Credit cards are more dangerous than cash in a few ways. Not only is it easier to spend money using plastic than surrendering dead presidents, but if you lose the cash, it’s a known loss. If you lose your credit card, or worse, have the number lifted electronically, BIG headaches can ensue.
Here are some helpful hints to protect your credit card, and of course, staying true to form, suggestions about how to use this plastic money smartly in dining situations:
- Make a copy of each of your cards: front and back. Keep these copies in your files so your credit card number and the life-saving 1-800# are all in the same place and easily retrievable as your brain is panicked, trying to remember the last time you used the plastic.
- Protect yourself from the electronic lifting of your card number by investing in a $6 Flip Case. Due to a tiny RFID electronic chip, Radio Frequency Identification, your card information can be stolen while the card is sitting in your pocket or purse! About 200 million credit cards now have this technology embedded into them. However, over the next 2-3 years, it is expected that credit card issuers will replace every single magnetic stripe credit and debit card with a new contactless smartcard.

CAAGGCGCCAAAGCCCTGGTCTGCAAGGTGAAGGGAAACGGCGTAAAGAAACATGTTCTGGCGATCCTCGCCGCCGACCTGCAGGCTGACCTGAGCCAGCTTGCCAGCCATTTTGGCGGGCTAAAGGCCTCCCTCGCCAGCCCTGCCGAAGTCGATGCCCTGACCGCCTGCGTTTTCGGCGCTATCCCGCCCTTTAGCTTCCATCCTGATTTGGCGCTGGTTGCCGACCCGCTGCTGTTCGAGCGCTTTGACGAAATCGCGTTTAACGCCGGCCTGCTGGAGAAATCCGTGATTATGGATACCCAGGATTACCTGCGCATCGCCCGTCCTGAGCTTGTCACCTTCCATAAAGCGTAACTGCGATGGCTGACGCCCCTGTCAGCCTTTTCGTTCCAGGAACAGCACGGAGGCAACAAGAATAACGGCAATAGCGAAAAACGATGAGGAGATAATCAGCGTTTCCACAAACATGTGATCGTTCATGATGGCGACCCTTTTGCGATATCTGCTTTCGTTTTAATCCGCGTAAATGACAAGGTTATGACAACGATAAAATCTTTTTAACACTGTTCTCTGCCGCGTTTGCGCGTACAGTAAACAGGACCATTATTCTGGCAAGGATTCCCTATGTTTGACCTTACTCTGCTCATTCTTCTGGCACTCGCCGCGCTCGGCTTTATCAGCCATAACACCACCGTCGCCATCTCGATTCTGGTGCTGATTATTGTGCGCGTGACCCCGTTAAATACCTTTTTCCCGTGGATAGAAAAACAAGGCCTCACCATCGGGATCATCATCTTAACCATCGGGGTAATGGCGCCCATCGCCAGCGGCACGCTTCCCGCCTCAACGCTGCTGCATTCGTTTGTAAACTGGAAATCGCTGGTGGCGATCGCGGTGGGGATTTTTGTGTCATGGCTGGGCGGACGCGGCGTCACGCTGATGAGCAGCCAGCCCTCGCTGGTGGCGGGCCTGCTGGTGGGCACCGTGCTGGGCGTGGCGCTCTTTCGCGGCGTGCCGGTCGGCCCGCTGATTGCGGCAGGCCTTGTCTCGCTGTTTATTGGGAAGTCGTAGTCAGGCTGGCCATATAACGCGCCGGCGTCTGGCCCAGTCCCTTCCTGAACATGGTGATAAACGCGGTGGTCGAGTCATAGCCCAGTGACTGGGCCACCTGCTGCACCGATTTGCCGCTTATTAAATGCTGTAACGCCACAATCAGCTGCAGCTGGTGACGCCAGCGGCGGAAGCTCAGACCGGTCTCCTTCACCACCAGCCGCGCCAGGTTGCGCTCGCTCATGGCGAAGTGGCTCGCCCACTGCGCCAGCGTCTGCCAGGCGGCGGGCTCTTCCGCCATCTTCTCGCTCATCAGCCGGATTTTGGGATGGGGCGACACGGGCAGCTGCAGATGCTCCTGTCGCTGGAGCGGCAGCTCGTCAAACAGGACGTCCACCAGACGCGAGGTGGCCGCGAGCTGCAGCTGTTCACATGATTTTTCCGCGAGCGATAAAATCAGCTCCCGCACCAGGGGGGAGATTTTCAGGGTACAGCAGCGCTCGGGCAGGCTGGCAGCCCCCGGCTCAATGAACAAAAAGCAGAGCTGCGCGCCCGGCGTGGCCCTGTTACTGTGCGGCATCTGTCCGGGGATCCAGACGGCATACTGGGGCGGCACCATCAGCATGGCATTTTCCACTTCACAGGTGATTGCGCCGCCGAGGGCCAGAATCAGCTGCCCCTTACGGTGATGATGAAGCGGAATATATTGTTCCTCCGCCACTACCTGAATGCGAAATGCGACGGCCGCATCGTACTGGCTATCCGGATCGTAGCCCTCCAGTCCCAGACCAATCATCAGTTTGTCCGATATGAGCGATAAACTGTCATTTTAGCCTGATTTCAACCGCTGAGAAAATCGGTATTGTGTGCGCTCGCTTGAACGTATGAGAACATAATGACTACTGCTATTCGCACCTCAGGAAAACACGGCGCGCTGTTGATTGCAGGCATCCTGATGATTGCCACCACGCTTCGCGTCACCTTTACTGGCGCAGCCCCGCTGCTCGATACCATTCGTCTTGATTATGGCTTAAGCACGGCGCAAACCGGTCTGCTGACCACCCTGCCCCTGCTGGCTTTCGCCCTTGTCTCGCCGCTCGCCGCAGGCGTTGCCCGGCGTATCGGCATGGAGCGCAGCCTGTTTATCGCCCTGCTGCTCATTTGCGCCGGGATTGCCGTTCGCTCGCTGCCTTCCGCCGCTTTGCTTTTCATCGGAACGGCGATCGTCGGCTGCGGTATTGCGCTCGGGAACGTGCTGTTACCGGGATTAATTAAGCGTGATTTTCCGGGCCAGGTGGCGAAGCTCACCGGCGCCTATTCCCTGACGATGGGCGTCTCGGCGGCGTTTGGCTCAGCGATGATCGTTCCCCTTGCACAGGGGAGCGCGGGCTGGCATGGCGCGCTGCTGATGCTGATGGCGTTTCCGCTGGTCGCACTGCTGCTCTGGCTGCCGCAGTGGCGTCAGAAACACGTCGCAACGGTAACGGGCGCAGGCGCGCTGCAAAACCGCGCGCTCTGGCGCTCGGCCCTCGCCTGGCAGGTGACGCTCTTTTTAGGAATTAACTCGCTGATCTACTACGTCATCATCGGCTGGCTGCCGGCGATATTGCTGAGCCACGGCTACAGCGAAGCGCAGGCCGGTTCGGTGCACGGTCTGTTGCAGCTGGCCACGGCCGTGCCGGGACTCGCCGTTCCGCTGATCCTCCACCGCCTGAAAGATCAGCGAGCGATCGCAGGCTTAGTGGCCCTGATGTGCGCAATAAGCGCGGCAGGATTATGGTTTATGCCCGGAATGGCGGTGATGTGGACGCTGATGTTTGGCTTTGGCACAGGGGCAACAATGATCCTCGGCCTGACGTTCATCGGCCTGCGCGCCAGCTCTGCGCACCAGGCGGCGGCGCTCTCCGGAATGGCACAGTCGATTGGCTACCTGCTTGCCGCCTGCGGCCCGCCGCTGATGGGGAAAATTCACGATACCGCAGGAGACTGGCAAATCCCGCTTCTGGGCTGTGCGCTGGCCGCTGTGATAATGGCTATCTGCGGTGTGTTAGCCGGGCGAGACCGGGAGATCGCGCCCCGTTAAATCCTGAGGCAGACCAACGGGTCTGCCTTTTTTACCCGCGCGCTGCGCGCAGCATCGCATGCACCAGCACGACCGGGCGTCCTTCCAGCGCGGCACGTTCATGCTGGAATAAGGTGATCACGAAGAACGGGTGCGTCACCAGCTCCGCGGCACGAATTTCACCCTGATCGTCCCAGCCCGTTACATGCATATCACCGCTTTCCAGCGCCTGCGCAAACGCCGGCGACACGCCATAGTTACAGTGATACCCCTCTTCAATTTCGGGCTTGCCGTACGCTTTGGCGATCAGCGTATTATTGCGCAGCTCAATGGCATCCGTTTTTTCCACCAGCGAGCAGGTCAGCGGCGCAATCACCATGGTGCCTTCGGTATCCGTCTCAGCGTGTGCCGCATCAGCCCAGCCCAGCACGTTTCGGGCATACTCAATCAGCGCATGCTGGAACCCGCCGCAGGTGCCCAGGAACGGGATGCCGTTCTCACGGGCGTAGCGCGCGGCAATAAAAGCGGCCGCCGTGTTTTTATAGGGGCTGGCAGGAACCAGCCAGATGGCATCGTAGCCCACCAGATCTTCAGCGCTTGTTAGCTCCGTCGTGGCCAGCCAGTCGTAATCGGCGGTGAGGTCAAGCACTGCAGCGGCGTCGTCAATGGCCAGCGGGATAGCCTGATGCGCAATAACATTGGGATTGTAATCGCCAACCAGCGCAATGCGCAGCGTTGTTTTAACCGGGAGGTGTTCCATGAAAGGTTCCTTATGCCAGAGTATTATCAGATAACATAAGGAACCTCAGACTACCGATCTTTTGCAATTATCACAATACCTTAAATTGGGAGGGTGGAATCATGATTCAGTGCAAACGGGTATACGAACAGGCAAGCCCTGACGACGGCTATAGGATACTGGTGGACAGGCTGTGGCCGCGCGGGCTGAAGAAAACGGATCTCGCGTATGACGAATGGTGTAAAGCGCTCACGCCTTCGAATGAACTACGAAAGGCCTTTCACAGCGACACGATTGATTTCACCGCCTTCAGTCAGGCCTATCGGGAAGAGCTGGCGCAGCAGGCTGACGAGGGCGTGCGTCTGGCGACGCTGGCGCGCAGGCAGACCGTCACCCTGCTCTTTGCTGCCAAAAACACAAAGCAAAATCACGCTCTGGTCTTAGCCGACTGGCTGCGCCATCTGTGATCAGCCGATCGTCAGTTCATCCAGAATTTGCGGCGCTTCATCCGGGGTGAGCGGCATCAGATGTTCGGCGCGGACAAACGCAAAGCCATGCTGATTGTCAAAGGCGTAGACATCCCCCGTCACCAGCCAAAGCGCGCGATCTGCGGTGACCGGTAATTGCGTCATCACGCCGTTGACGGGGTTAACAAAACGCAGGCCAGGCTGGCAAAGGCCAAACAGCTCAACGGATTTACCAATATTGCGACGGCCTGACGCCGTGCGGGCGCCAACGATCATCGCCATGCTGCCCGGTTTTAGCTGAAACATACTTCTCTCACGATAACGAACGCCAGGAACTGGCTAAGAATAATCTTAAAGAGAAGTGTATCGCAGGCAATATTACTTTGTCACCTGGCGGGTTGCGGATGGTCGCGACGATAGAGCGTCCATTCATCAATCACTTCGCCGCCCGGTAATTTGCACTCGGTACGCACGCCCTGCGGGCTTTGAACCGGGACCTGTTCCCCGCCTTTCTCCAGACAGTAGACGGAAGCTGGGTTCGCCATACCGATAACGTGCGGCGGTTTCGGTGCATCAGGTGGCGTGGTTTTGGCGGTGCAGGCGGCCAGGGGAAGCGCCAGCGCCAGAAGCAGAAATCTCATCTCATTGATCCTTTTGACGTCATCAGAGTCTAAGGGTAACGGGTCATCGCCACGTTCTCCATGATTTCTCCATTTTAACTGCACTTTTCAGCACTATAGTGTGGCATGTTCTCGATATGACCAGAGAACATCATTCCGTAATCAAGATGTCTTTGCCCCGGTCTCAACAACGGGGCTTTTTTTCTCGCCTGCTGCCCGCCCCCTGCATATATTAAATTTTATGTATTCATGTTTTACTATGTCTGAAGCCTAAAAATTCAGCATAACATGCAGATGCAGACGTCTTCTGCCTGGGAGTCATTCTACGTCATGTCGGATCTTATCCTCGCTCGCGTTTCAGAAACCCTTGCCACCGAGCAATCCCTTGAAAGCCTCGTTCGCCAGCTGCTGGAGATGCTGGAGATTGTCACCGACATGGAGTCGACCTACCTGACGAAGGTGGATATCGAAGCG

- Sign the back of your card with a Sharpie pen, so it can’t be erased, or, write in the signature area ‘ask for ID’, so an alert cashier does, in fact verify that your cards name and your name matches.
- When paying for a meal, position the card at the top of the check presenter, sticking out, so staff knows the card is in there!
- Pay attention to a potential service charge when paying for a party greater than six guests. Often restaurants tack on a gratuity for large parties.
- When your card is returned to you, check to make sure it’s in fact your card, and not someone else’s frequent flyer Master Card that looks identical, but for the name.
- Tip your server in cash. Although things are changing, many restaurants charge the staff the credit card processing charges.
- For your expense account and tax record keeping: jot down notes right on the receipt. Record names of guests at the table, topics discussed, and follow thru expectations right after the meal. (you forget ½ of what you hear within 48 hours)
- If you are travelling: call your credit card company and inform them – so activity isn’t flagged as suspicious or unusual.